Some restaurants have a “signature” dish. A great glittering erection from deep in the chef’s id that’s supposed to be a proclamation of everything they stand for. St John never had a signature dish. There is bone marrow on toast, served with a salad at the Smithfield mothership, but that’s not a signature, it’s a manifesto. It’s saying that the most glorious things are simple, often old-fashioned and, like a work of art, benefit from isolating, contextualising and contemplating.
They do an egg-mayonnaise sandwich that’s a physical argument for taking the simplest things and putting them together in a way that nobody else could. And then there’s the Welsh rarebit. Food lovers have always sworn their vilest dark oaths by St John’s rarebit. A smooth béchamel with beer, sharp cheese and mustard, spread thick on sourdough and an extra piece of tableside theatre with the Worcestershire sauce that makes it unforgettable to all who’ve eaten it.
I give you this backstory because of what happened next. If there was to be a new St John’s in Marylebone, it, too, would need a special dish. Something of its own, but something that expressed the ethos. What was chosen was rarebit — but deep-fried.
Fergus Henderson and his business partner Trevor Gulliver preside over something unique, somewhere between a benign personality cult and a monastic order of Hospitallers. Young acolytes work together with a shared faith, fondly idolising the Abbots. Henderson himself no longer cooks, but his presence is constant, both physically at any of his bars and, more importantly, in the minds of his team. He works with Jonathan Woolway, chef-director and kind of amanuensis who’s been with him for 15 years and is macerated in the spirit of the place. Could they create something as successful as the bone-marrow salad, but new? Is it even possible they could improve the rarebit?
It arrives, unadorned, on a plain white plate. A cylinder, maybe 5cm in diameter, exterior tanned dark. Absurd, really. It looks like an off-colour music-hall gag involving a sausage. Then you cut into it. You know the thing with the chocolate fondant? You make a kind of batter and when you cook it, the outside forms a cake and the inside stays as a sort of hot custard. Right. That. With rarebit.
The crisp coat is incredibly thin, but because there’s egg in the mix somewhere, it’s strongly caramelised. A bitter edge. Then the next layer is a cheese-soaked, brioche-like sponge. That goes on for a few millimetres and then seamlessly elides into a sauce that runs across the plate like a wild Vacherin Mont d’Or seeking freedom, but a thousand times more interesting. And now you’ve got it open, you can see that there’s a base of fried white bread in there and it’s all glued to the plate with a smear of strong mustard.
It’s the most incredible piece of cooking. The imagination. The calculation. The skill. It’s breathtaking. The same ingredients as the original rarebit, re-conceived with love and without pretension. Somewhere in the disputed territory between a custardy beignet and an as-yet-unimagined fried cheese trifle. It’s what you’d get if you asked Hannah Glasse to do molecular gastronomy.
It also, in a single dish, sums up the reason that St John’s remains one of the best loved and most respected restaurants in the world. A new branch opens, a new dish comes into being and, seemingly with no undignified effort, it’s an instant expression of the people, the history and the spirit of the place.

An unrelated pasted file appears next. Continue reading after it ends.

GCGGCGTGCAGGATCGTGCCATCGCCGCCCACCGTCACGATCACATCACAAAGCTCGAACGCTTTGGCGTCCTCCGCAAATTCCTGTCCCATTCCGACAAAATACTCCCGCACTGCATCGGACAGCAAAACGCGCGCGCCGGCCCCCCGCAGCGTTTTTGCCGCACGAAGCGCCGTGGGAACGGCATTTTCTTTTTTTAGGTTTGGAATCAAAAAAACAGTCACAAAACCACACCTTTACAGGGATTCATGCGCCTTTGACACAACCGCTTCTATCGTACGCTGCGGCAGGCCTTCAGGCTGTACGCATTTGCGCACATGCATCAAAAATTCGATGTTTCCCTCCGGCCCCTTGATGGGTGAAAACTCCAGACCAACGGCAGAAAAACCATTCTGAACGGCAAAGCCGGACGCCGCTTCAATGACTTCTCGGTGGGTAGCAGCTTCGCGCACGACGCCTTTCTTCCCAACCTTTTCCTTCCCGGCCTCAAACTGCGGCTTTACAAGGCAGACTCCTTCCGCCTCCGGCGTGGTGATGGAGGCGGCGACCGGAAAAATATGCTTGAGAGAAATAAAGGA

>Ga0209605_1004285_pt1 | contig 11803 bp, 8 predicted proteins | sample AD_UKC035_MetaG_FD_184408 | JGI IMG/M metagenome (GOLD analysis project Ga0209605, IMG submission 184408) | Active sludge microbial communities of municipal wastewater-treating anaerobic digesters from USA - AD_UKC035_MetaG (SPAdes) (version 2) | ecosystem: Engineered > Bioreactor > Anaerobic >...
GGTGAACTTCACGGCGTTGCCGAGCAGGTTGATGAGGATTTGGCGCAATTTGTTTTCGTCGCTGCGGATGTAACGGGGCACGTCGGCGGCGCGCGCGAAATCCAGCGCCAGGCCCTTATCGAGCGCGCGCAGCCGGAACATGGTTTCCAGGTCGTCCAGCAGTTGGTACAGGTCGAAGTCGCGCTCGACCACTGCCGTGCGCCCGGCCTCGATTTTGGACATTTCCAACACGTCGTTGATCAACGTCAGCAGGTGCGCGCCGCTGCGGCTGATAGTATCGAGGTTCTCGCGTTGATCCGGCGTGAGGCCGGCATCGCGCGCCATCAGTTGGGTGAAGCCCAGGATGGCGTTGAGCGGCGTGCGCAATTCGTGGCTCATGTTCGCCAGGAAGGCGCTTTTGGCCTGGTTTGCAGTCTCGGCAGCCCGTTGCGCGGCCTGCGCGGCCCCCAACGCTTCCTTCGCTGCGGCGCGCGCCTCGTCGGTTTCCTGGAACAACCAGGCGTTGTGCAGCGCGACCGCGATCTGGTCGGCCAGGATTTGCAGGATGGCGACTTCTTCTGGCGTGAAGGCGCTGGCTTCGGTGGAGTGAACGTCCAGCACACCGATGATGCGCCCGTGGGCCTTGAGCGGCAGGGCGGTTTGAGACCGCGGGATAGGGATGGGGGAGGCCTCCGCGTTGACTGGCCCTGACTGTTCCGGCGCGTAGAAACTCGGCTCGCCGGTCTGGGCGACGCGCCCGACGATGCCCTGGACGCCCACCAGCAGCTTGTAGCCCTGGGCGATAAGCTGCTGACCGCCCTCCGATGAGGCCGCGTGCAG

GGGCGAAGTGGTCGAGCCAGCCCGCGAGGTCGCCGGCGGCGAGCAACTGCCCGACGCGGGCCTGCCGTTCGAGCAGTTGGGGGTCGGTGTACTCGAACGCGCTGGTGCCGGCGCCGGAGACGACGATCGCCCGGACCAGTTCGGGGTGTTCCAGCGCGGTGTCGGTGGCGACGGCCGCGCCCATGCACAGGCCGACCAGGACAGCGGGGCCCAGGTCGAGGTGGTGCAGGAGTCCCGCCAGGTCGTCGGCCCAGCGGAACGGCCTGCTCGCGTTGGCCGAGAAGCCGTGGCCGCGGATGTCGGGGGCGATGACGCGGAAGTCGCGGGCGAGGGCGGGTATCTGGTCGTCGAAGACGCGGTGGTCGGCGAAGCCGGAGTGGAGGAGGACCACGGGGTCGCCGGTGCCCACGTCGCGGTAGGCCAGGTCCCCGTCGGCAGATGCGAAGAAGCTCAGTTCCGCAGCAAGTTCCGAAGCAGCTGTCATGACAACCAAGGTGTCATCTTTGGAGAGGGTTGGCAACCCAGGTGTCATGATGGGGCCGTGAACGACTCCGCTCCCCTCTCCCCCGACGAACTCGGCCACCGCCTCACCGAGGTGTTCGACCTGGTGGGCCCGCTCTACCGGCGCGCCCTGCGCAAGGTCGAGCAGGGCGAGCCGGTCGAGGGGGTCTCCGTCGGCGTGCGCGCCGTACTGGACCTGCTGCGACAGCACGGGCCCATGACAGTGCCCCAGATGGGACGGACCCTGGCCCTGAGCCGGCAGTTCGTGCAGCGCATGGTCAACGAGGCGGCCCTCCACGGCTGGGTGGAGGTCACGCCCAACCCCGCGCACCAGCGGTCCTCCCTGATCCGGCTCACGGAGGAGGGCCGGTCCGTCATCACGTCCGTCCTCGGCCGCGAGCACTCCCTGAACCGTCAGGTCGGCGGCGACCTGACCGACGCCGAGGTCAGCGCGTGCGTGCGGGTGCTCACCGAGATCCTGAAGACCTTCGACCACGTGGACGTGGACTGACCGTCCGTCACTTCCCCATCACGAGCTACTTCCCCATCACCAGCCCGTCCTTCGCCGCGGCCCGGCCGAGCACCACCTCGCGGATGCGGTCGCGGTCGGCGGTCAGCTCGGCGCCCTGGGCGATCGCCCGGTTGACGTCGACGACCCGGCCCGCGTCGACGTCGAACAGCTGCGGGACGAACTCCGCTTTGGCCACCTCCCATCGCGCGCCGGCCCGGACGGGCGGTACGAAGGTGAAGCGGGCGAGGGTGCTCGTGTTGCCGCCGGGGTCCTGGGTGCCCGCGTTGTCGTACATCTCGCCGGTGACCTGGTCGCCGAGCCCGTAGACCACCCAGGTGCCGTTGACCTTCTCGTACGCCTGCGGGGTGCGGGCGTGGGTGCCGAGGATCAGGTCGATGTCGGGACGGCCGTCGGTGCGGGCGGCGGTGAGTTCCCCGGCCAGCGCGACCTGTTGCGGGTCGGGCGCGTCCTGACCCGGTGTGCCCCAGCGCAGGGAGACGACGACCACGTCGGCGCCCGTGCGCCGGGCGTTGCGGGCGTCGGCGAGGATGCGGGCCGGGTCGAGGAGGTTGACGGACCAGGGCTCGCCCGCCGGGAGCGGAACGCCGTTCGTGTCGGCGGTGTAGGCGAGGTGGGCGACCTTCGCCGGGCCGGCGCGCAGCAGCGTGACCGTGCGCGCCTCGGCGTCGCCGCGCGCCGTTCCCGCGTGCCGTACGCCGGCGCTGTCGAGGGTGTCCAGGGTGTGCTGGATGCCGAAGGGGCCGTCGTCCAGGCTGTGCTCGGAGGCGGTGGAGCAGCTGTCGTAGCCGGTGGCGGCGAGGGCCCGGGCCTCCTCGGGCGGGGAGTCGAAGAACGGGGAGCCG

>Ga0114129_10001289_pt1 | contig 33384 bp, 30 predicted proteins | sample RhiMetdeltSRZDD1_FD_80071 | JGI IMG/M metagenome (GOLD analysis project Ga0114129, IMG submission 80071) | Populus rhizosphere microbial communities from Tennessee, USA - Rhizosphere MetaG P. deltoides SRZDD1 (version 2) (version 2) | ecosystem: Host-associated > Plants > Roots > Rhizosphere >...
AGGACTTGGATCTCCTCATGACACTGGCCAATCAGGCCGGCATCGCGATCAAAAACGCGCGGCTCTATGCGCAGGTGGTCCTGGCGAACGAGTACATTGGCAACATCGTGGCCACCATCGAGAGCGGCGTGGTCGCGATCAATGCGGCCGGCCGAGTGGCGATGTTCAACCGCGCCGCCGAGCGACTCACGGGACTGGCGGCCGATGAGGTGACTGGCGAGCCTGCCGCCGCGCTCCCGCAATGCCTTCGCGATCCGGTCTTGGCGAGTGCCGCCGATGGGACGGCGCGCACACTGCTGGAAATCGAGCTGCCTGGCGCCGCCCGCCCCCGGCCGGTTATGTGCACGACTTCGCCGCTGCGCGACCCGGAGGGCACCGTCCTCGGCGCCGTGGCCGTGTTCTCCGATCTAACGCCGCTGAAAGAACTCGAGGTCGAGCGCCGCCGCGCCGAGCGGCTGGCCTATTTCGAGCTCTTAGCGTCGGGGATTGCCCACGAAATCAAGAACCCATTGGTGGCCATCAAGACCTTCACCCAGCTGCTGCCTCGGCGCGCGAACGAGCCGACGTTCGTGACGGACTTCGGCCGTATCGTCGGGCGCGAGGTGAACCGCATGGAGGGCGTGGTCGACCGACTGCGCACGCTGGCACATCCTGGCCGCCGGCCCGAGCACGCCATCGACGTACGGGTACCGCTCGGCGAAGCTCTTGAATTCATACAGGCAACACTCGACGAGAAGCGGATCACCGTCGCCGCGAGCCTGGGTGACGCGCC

There was also devilled crab, lustily seasoned and dolloped on to leaves of Little Gem for transport past the lips. There was cold roast mallard with radicchio — the sometimes fishy undercurrents of the wild duck meat picked up and run with by a strong anchovy dressing. In a particularly Hendersonian fancy, there were “Lilliput” capers (the tiny ones with the mustardy zing) sprinkled over the top as a seasoning. These dishes are engineered like an expensive watch and, as a result, read as simple and effortless.
It is indisputably the most romantic moment in the history of film when Rick Blaine looks into Ilsa Lund’s eyes and reminds her, “We’ll always have Paris.” I know this because I feel exactly the same about St John’s Eccles cake and Lancashire cheese. It’s been on the menu from the very first moment I set eyes on the place and it will always, pray God, remain to console me, though war may rage and rain lash down on a beautifully shot moral crisis. They actually serve Madeleines fresh from the oven here, if you’re of a Proustian bent. But me? It’ll always be Ingrid Bergman, a plane warming up on the runway, a slab of sharp cheese and a mince packed tart.
I notice, as I begin the first course, two young people entering the kitchen in lab coats and carrying clipboards. To anyone in hospitality, this can only mean one thing: it’s a snap Environmental Health inspection. Unannounced, rigorous, unforgiving and inevitably occurring at the wrong time. Even by their standards, though, the second week of opening seems pretty cruel. Yet the tiny kitchen didn’t miss a beat. Crew, both front and back of house, carried on an impeccable uninterrupted service, as if they weren’t being given a comprehensive cavity search while they brought out lunch to a packed room. As a demonstration of sheer class, that’s hard to beat.
St John is not about flashness, show-offery or the glib slickness of too many others. It quietly presents the very best of our industry and our cuisine. I don’t really need to tell you that St John is brilliant. They don’t need to hear my breathless fanboy gabblings, but there is something wonderfully reassuring here. Fergus and Trevor have opened a beautiful new St John, and All is Well.
98 Marylebone Lane, London W1U 2QA; 020 7251 0848; stjohnrestaurant.com/a/restaurants/marylebone
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